The anti-equality movement in Oregon is now rallying behind this initiative to allow businesses to boycott same-sex weddings. Before getting into the weighty philosophical implications, let’s pause to marvel at the trajectory of the “traditional marriage” forces. A mere ten years ago, the traditionalist side strode the world like a Colossus, deciding presidential elections and amending state constitutions in every corner of the country. Now they are scrambling to preserve the prerogatives of homophobic bakeries.
Schadenfreude aside, I think these issues are somewhat more complicated and nuanced than we acknowledge. I understand the instinctive response, the urge to declare that any form of discrimination should be illegal. But I think it’s worthwhile to unpack the underlying principles here.
On one level, the whole controversy seems mildly ridiculous. It’s difficult to imagine that a conservative florist is really all that traumatized by arranging centerpieces for a gay wedding. But at the same time, I don’t think a gay couple is all that traumatized by having to turn to one of the 99.999% of florists who are gay-friendly (often to the point of being just plain gay). The low stakes make me suspect that these skirmishes are more of a proxy war, sort of like the way the flag-burning dispute waged for years over a grand total of two actual incidents of flag-burning (the second of which was done in protest of flag-burning laws themselves). As with flag-burning, the larger issues implicate ideas of sanctity and dignity that are more significant than the physical facts would suggest.
It is without question an indignity for anyone to be refused even mundane services on the basis of race, gender, creed or sexual orientation. It’s even more galling when the law’s protection is uneven. Under the current state of the law in many places, a Mormon can refuse to serve gay customers but a gay person cannot refuse to serve Mormons. And there have been gay people a lot longer than there have been Mormons.
At the same time, anti-discrimination laws have always offered some zone of protection to the sensibilities of bigots. Fair housing laws have typically incorporated what is known as (in a phrase that’s sort of insulting to the Irish) the “Mrs. Murphy exception,” meaning that someone taking in boarders in a single-family dwelling may people away based on race, gender or other protected status. It seems like a reasonable compromise to me, in the context of disassembling an entrenched system of enforced apartheid, to leave some room for individuals to “opt out” of the overall requirement of equality. Laws that make some concession to human imperfection tend to work better in a pluralist society, and the slow dying out of hard-core racism has turned those exceptions into dead letters over the long haul.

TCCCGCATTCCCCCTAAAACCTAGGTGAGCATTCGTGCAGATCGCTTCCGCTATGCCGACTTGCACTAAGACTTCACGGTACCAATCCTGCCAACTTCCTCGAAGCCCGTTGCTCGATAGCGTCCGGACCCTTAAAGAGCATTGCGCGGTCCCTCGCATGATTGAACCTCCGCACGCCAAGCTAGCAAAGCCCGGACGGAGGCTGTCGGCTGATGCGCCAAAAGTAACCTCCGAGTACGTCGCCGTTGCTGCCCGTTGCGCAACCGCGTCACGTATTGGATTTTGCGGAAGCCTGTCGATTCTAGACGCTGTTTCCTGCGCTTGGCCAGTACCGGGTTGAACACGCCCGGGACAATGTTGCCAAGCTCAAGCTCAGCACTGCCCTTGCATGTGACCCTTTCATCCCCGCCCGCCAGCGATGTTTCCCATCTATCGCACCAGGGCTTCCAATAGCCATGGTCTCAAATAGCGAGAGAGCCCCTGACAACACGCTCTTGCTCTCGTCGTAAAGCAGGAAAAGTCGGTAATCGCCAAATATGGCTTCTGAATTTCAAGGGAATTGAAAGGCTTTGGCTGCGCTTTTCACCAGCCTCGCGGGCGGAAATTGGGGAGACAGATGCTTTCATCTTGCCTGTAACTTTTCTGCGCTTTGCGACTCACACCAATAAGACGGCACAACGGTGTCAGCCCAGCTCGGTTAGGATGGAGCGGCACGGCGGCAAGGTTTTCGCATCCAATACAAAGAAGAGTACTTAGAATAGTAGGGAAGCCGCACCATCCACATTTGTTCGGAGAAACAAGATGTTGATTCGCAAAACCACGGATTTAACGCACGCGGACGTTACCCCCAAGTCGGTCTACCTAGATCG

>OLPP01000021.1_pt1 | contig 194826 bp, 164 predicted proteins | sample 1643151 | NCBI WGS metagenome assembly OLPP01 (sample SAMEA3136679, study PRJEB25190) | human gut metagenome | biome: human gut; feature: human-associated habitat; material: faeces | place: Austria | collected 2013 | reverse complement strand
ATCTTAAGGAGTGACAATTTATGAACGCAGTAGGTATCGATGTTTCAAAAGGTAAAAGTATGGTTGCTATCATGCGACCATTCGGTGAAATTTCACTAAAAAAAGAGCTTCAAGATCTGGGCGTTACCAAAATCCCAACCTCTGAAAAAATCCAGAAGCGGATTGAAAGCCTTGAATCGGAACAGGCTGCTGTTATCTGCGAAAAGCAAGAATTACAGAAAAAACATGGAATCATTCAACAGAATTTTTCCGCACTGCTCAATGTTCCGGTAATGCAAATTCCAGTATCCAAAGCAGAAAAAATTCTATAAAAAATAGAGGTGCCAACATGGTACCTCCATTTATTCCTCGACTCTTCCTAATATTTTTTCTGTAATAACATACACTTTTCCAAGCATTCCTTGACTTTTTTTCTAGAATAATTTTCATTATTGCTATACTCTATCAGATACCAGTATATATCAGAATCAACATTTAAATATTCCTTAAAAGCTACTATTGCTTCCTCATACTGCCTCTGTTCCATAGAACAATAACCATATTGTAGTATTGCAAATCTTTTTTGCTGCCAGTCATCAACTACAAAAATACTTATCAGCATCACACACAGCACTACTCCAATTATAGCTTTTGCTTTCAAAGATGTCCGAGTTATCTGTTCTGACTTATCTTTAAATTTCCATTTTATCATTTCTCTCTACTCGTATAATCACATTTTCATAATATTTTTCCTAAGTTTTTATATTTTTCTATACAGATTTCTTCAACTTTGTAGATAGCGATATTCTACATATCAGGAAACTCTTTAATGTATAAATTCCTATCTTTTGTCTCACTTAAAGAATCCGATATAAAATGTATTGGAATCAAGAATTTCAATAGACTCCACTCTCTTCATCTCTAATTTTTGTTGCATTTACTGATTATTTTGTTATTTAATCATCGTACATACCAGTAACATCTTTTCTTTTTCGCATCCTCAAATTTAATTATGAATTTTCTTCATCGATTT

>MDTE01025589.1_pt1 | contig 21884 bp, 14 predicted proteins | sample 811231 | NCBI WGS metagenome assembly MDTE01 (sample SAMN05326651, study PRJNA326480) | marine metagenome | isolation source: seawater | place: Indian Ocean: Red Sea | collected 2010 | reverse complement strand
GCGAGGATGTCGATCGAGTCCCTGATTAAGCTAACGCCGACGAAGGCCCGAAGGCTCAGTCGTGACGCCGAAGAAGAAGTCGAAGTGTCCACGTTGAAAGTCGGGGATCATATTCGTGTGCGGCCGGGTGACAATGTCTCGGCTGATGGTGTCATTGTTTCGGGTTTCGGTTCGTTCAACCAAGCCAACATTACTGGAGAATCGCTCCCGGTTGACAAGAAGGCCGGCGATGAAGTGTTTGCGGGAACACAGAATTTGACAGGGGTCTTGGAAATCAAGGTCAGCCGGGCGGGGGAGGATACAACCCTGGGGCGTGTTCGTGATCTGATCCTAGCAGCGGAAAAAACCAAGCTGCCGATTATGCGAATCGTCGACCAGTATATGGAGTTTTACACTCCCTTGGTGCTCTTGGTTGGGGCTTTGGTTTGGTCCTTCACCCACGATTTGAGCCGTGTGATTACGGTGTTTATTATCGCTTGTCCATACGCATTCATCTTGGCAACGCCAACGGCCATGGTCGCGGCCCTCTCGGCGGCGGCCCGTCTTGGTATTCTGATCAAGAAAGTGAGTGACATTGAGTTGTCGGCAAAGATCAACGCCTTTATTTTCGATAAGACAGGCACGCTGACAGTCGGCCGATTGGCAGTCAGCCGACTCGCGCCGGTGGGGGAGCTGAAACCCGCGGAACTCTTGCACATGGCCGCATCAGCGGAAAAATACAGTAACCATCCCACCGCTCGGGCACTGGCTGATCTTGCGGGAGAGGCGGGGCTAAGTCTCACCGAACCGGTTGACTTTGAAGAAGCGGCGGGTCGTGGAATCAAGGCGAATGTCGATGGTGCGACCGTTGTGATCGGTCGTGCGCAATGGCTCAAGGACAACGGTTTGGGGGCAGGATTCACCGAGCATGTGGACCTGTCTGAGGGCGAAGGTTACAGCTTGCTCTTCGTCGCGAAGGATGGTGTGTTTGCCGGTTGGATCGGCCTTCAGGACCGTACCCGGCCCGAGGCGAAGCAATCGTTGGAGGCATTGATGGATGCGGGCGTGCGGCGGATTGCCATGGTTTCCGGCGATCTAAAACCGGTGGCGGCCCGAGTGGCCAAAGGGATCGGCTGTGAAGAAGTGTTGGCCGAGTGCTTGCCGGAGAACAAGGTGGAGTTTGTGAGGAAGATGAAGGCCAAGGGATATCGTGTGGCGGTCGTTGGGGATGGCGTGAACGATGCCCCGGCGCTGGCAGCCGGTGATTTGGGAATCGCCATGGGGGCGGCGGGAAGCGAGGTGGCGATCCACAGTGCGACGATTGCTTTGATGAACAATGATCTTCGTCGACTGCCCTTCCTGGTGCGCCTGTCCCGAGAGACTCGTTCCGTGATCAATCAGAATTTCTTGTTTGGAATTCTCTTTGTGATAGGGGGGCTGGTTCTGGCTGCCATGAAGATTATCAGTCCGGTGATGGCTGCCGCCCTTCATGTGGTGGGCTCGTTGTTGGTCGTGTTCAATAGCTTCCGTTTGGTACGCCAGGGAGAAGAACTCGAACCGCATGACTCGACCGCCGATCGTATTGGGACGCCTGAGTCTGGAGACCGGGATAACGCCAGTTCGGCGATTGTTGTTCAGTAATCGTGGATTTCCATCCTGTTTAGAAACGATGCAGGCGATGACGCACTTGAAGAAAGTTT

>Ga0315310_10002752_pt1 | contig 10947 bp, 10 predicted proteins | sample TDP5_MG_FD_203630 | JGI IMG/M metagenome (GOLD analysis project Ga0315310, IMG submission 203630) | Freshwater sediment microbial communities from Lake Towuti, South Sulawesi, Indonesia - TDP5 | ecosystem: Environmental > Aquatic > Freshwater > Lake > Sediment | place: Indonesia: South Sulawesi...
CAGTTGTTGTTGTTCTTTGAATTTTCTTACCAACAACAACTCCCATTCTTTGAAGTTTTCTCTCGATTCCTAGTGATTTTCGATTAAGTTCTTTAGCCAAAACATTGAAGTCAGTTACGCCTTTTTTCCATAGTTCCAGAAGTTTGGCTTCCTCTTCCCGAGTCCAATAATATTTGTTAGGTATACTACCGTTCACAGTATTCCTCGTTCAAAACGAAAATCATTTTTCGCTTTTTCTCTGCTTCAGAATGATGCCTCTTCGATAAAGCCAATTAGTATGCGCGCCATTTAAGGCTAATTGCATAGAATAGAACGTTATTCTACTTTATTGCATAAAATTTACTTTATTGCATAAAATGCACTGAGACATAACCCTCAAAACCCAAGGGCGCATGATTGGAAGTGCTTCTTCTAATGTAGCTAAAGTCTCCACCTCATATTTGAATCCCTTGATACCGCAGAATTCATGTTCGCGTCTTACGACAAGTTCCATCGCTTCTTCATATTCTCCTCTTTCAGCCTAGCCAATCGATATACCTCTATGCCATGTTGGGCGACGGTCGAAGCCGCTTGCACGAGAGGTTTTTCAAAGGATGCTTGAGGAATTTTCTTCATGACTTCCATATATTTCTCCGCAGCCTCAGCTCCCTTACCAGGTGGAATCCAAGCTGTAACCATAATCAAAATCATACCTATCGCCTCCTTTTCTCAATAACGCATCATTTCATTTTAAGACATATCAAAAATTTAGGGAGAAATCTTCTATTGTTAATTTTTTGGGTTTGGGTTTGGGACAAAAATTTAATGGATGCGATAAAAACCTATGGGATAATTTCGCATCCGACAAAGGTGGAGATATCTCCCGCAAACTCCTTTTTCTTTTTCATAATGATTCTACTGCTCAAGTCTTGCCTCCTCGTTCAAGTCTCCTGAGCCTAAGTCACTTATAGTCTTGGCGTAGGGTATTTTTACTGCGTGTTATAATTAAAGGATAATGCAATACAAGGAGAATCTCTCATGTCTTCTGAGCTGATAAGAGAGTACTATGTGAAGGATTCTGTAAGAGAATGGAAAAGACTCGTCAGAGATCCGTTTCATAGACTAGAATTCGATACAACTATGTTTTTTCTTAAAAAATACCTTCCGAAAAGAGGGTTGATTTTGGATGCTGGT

And if you’re still having trouble feeling empathy for the other side, a few thought experiments might help. Suppose you are were asked to cater a Promise Keepers convention, or a reparative therapy conference, or an anti-immigration rally. Wouldn’t you want the right to say no? Wouldn’t you want the chance to refuse to support, even in an inconsequential way, views that you consider wrong? Like it or not, millions of people consider same-sex marriage to be wrong. I think they’re mistaken, and I hope they come around in time, but I recoil at the idea that they should be compelled to take part in an event that they don’t support.
And if the response is “they’re just baking a cake” or “they’re just arranging flowers,” I think that’s the wrong way to look at it. First of all, I think the attitude reflects a bit of class bias. When I was a practicing lawyer, I had the right to refuse to take cases involving arguments I found abhorrent. I would have been outraged if the law required me to advocate positions I found morally objectionable (for example, defending an employer who fired someone for being gay). I don’t think people who cook or bake or arrange flowers are less entitled to withhold their labor.
I also think we need to take the idea of a wedding seriously, since that’s why we’re fighting this fight in the first place. A wedding isn’t just a party; it’s a ritual packed with social and legal and philosophical meaning. Participating in a wedding – whether as an officiant, a guest, or a contractor – does implicate each person in some degree in the larger meaning being constructed. No one should be compelled to take part. Who wants a wedding cake frosted with self-righteous indignation?
I believe – and I suspect those on the other side agree in their heart of hearts – that this will all be moot in a generation. The idea of a business flaunting its hostility to same-sex couples will seem downright bizarre to our grandchildren, a self-destructive fringe. Let them defend their ever-shrinking barricades, saving their cakes and flowers for the righteous. I’d rather have my flowers arranged by a self-respecting queer, as God intended.